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Bot Discussion Public / Re: AI accuses Camilla Läckberg of using a ghostwriter
« Last post by LilyBLily on October 13, 2023, 12:24:01 AM »
I had never heard of this Camilla previously, so the accusation has given her some name recognition, too. And heck, to be debated in comparison to Shakespeare debates--not bad.
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Bot Discussion Public / Re: AI accuses Camilla Läckberg of using a ghostwriter
« Last post by PJ Post on October 12, 2023, 11:56:02 PM »
As far as Shakespeare's plays go, they stand on their own. They would be just as important even if we had no idea who wrote them. So, Shakespeare is as good an <insert author here> as anyone else. His personal history, while curiously interesting, is fairly irrelevant to the plays.

But by all means, history should try to sort it out because that's what historians do, although, their work won't make 10 Things I Hate About You any less enjoyable.

___

As for Camilla, AI didn't accuse anyone of anything. An individual (the accuser I presume) almost certainly had a grudge/gripe/complaint/bitch with her and went fishing to find something to use against her. It could just as easily have been a cancelling tweet if there was one to find. The alternative is he was trying to make a name for himself by throwing her under the bus. This is just another example of people being kind of awful to one another.

Leave AI out of this.
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Bot Discussion Public / Re: AI accuses Camilla Läckberg of using a ghostwriter
« Last post by Jeff Tanyard on October 12, 2023, 07:00:03 PM »
I'll look for the book as always interested in Shakespeare's sources.  But must say that lack of manuscript evidence that Shakespeare wrote his own plays is not proof that lack of manuscript evidence that someone else wrote them actually wrote them.  His contemporaries thought he wrote them and they knew him and competed w/his work.  They also knew or knew of Thomas North (and everyone else some now think wrote the plays).  And all knew that writers (commercial and other) including Shakespeare sought and used all the source material they could find, copycatted, rewrote old plays and swiped good stuff from each other.  But that doesn't mean North or any other is the true(r) Shakespeare, or that there is sufficient comparable material for AI to figure it out for us.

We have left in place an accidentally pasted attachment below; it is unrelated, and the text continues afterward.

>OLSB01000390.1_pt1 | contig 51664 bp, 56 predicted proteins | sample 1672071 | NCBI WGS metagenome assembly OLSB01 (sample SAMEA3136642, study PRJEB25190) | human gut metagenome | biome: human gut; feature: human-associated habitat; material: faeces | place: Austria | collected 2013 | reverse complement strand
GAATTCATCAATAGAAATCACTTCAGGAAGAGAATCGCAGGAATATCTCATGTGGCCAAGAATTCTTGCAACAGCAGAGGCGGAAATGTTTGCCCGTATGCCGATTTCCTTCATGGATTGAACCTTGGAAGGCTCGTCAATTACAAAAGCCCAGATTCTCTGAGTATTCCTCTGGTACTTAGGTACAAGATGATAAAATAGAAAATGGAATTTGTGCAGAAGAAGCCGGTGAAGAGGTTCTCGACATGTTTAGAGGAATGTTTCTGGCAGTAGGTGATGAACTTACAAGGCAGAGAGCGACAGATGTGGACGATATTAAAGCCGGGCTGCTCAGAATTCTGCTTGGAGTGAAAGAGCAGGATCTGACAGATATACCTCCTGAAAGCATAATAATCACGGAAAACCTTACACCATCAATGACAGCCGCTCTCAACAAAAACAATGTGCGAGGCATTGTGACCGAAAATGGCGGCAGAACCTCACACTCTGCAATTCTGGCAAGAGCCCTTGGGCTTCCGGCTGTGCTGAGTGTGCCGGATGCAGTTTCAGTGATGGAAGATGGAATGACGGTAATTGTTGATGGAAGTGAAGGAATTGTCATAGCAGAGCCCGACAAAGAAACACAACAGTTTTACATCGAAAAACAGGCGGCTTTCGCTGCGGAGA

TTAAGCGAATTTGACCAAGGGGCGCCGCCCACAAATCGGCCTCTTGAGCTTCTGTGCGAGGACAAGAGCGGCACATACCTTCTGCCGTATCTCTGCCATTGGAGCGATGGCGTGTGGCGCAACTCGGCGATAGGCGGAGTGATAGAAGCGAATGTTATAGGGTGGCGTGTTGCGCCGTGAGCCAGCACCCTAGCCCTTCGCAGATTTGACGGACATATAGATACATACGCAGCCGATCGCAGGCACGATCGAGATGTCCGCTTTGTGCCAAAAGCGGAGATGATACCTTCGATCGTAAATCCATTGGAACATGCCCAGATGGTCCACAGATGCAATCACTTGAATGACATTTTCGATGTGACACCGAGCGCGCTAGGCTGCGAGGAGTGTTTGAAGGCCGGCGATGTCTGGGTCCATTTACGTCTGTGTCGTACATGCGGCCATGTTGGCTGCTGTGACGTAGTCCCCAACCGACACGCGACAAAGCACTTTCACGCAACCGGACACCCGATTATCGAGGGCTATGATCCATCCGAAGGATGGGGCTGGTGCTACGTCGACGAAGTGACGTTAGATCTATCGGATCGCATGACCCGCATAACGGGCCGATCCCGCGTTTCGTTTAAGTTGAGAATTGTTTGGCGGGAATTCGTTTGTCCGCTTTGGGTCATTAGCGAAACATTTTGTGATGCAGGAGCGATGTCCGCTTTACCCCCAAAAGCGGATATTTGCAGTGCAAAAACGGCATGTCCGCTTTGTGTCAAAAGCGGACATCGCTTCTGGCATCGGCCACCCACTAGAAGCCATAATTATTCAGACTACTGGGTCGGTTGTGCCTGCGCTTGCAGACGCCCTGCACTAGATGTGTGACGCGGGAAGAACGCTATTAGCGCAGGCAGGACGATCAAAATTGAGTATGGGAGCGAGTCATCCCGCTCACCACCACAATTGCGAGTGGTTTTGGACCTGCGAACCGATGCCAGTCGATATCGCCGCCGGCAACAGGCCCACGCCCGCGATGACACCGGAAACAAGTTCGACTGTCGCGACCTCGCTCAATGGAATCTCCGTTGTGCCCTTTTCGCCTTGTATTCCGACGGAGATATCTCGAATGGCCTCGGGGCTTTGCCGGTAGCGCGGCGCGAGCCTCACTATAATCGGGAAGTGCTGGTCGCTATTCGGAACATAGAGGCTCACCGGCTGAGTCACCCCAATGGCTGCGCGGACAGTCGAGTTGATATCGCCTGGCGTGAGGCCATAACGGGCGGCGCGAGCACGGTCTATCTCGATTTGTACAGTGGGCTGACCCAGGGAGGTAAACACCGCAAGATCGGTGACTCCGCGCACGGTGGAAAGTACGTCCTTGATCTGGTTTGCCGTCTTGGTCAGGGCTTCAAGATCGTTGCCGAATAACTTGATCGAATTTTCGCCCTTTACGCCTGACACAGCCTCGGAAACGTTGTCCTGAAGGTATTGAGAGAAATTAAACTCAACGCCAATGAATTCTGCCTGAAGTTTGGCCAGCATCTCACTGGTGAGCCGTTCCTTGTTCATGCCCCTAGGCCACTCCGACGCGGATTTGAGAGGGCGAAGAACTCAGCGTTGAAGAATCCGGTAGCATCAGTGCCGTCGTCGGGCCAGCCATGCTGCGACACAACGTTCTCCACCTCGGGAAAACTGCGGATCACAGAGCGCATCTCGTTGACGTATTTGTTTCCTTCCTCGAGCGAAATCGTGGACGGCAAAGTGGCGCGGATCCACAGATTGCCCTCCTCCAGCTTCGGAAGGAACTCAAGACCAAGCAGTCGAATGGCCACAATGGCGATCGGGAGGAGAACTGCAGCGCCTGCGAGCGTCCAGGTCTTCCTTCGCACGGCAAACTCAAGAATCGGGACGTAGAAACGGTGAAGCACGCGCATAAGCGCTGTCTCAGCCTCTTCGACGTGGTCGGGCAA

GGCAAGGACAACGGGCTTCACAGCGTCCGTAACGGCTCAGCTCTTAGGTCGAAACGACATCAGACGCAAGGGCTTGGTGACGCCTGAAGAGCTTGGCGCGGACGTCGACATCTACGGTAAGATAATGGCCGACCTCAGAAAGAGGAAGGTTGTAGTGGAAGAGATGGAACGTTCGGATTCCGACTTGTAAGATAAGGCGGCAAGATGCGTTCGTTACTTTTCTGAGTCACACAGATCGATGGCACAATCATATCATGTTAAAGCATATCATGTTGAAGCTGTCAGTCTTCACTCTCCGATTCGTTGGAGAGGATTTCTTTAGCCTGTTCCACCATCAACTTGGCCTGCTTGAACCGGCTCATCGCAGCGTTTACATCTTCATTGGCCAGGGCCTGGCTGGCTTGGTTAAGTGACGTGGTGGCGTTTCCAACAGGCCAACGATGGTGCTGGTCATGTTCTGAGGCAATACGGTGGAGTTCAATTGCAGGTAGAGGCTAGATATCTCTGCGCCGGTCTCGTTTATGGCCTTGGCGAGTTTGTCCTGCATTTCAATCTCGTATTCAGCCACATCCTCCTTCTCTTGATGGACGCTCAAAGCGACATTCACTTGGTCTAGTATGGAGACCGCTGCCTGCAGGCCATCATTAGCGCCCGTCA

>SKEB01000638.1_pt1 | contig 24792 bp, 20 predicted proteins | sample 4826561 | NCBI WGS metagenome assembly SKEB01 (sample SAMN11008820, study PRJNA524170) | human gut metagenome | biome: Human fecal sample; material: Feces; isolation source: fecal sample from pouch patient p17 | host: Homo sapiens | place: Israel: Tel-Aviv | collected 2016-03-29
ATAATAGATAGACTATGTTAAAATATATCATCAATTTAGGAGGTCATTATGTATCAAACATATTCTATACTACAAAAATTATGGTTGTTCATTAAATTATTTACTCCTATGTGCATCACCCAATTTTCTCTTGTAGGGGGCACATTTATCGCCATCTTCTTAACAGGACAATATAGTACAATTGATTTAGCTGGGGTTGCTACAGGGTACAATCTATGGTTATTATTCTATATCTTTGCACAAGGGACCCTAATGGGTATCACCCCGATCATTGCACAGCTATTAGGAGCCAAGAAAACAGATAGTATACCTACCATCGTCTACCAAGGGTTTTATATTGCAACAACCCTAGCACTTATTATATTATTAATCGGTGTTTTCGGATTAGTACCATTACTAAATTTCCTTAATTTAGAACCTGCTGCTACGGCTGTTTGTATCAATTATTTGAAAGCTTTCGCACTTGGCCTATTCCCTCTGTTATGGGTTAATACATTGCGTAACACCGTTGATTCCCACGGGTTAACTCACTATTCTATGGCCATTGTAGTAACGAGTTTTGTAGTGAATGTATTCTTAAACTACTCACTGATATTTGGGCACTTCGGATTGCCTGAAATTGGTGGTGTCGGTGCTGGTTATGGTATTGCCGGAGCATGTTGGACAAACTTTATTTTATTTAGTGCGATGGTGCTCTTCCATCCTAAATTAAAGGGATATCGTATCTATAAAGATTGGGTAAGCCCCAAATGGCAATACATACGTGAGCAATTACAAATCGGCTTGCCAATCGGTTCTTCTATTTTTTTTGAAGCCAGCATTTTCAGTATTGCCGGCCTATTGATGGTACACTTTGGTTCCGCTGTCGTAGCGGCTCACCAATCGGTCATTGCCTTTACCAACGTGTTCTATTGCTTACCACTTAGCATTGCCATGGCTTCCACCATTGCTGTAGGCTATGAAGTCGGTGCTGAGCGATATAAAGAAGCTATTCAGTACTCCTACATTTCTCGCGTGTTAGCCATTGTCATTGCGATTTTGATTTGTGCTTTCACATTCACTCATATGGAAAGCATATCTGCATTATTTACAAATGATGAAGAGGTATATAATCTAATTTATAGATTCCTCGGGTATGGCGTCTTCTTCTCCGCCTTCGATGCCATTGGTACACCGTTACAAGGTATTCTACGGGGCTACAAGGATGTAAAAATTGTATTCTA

Yeah, this.

I'm on the "Shakespeare wrote his own stuff" team until some sort of smoking gun appears to suggest otherwise.  Mere linguistic similarities don't rise to the level, for me, of a smoking gun.


Literature is a product of its author's environment. What we write reveals something about us. Who we are reveals something about our writing.


And if two men are products of the same time and place, then it's hardly beyond the realm of possibility that they might end up writing linguistically or topically similar stuff.  We see this sort of thing today.  Two different authors will write nearly identical books at the same time and often even employing similar turns of phrase, and it turns out it's all by sheer happenstance, not plagiarism.

Plagiarism happens, to be sure, but literary coincidences happen, too, and I usually prefer to err on the side of not jumping to accusations.


Quote